1)Seniors turning 70½ in 2020, can now wait until the year they turn 72 years old before being forced to take taxable money out of their IRA and other retirement investments. These are called RMDs (Required Minimum Distributions). 2)Beginning in 2020, seniors can continue to make deductible contributions to their IRA accounts as long as they’re still working and receiving earned income. Before 2020, taxpayer who turned 70½ lost their right to deduct contributions to IRAs even though they were still working.
As a pastor, am I an employee of the church or am I self-employed?
The answer is "yes" to both. Most ministers are considered employees in every respect except for the purposes of paying self-employment tax (SECA), which includes Medicare and Social Security tax. This means that they are eligible for virtually all employee benefits that are given favorable tax treatment in the Internal Revenue Code. Many of these benefits are unavailable to the typical self-employed individual.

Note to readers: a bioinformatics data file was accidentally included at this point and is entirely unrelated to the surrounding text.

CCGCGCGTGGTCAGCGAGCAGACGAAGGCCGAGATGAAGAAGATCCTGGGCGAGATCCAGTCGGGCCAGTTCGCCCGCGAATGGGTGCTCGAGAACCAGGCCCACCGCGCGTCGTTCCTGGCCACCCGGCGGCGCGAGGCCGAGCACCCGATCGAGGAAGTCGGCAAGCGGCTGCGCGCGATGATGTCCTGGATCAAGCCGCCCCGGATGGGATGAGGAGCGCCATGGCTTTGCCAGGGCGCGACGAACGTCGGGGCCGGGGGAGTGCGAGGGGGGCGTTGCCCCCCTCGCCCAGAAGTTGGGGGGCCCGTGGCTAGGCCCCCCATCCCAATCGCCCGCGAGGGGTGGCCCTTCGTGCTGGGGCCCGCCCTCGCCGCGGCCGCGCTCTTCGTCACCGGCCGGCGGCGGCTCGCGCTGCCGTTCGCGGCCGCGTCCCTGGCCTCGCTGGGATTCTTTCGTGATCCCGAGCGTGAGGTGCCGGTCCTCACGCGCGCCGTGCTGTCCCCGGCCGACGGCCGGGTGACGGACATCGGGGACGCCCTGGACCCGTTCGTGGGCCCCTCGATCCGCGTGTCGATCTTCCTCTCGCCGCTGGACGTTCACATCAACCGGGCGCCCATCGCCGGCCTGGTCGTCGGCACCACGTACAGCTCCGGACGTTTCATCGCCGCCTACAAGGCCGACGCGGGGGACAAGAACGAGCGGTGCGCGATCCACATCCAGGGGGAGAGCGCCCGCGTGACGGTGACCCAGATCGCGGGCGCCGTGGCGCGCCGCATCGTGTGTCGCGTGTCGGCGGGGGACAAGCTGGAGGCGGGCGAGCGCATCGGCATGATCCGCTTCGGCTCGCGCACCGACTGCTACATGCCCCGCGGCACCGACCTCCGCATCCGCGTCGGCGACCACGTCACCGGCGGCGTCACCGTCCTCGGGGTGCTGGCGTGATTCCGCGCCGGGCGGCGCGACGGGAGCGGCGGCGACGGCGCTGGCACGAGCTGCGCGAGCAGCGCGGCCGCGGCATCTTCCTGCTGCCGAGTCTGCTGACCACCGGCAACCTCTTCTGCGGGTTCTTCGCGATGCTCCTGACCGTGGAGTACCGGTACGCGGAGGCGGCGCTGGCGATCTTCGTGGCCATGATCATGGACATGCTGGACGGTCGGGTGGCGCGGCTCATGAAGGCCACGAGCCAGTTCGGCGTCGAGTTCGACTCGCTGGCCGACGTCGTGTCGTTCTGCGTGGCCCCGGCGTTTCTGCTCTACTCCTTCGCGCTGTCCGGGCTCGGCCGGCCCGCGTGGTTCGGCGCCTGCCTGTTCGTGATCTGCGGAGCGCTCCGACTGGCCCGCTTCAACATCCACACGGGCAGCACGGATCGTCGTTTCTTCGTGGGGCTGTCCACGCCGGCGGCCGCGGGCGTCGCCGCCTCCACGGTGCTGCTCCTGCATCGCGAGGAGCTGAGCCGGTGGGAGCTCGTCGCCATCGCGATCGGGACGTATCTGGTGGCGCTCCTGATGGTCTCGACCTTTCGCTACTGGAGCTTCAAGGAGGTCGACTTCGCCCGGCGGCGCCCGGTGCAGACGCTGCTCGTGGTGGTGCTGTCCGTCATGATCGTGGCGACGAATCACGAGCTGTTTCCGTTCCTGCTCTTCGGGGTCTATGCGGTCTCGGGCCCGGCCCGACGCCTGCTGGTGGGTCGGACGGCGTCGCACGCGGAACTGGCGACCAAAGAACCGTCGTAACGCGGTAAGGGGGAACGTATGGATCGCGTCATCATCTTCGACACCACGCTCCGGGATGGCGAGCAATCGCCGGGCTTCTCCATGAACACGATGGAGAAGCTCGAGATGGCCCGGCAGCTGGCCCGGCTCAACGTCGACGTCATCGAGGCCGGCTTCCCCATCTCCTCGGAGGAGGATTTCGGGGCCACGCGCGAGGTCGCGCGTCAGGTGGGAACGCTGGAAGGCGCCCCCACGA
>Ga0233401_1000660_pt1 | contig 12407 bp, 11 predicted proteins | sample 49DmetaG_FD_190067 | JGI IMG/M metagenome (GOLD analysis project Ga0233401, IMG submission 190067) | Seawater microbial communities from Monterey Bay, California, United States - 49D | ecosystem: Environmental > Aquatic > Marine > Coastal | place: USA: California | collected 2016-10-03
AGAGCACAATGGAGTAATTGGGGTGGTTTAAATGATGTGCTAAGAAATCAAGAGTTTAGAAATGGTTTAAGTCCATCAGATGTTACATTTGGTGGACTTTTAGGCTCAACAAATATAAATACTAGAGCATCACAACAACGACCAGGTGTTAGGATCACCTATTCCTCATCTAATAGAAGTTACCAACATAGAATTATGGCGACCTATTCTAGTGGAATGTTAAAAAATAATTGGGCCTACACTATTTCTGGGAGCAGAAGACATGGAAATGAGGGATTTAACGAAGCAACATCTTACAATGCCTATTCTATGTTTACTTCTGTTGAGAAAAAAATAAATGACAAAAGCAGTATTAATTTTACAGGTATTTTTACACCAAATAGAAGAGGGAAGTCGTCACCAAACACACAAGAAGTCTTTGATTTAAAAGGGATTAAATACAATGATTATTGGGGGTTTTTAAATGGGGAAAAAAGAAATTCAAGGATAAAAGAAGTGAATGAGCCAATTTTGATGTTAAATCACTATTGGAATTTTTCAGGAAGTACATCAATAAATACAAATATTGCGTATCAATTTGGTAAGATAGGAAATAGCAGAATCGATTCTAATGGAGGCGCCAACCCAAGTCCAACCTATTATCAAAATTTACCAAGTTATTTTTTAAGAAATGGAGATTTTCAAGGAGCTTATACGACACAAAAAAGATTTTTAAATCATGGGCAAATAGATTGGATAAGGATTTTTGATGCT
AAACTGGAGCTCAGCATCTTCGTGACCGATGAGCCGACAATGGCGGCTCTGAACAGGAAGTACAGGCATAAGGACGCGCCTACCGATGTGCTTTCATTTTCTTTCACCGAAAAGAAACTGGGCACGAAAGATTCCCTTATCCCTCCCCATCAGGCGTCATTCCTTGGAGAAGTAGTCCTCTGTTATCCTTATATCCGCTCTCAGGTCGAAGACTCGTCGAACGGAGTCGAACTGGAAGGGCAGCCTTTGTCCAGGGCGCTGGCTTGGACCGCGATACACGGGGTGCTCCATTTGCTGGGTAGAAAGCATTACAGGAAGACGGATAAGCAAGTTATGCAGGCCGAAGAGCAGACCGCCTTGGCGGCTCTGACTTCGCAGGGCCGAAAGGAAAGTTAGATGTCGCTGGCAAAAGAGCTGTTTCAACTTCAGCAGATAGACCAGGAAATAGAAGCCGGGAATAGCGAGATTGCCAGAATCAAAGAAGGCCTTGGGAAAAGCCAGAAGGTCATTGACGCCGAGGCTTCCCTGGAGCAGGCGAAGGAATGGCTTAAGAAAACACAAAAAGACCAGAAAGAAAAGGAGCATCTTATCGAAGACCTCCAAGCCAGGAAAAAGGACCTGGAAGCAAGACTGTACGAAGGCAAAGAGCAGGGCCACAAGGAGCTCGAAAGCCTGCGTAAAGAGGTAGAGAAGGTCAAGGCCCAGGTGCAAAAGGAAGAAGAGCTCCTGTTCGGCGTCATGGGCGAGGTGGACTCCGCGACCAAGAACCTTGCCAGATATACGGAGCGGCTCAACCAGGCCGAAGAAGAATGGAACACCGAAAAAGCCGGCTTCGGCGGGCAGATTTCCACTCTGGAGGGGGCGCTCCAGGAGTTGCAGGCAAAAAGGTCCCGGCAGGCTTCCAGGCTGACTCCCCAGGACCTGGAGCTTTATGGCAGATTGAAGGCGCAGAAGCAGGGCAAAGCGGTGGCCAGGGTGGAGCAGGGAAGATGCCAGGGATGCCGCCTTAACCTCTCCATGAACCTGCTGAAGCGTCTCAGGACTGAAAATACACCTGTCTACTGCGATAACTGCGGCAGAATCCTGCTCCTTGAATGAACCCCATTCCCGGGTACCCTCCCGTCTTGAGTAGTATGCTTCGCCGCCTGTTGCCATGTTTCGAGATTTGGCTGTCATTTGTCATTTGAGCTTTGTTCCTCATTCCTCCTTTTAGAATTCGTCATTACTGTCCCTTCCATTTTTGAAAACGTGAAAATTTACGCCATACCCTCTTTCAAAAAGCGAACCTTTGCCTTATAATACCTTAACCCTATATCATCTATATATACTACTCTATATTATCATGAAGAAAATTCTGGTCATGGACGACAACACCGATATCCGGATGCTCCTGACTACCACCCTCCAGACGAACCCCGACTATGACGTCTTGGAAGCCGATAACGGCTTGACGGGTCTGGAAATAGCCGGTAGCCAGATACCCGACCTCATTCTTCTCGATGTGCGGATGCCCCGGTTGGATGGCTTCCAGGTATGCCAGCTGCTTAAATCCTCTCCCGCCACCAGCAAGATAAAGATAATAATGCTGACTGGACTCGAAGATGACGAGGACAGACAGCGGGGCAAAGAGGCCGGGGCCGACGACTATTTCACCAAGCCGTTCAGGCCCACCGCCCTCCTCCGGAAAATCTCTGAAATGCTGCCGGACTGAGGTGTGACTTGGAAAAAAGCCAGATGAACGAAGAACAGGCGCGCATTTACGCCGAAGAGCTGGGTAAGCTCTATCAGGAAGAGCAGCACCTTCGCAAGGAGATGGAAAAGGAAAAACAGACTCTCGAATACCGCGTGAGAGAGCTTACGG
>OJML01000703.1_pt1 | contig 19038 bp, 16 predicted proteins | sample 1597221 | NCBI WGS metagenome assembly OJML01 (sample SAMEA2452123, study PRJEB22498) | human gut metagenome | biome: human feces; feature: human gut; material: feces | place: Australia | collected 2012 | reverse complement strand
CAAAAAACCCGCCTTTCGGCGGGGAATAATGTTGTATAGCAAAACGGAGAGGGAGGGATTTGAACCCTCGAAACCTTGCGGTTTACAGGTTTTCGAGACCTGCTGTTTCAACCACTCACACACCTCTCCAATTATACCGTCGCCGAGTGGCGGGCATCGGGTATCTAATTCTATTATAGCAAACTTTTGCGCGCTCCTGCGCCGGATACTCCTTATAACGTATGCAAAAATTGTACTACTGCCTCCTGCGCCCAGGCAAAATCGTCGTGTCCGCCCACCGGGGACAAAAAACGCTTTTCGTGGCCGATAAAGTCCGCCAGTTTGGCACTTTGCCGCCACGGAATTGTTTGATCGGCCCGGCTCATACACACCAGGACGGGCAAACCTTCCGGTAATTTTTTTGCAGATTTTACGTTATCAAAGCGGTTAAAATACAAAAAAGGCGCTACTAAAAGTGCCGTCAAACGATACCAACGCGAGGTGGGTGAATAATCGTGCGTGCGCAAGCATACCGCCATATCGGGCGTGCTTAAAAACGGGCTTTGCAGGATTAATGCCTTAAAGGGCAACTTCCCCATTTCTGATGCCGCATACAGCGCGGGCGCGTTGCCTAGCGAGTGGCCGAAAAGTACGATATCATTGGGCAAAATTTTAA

Ministers are not permitted to have employee Social Security and Medicare (FICA) withheld and matched by the church. Ministers who have not been granted exemption from SECA tax must pay the entire 15.3% of self-employment tax. Many churches provide additional funds to assist their ministers in the payment of this tax, but this additional compensation, while very helpful, is subject to both income and self-employment tax.
Itinerant evangelists are a common example of ministers who do …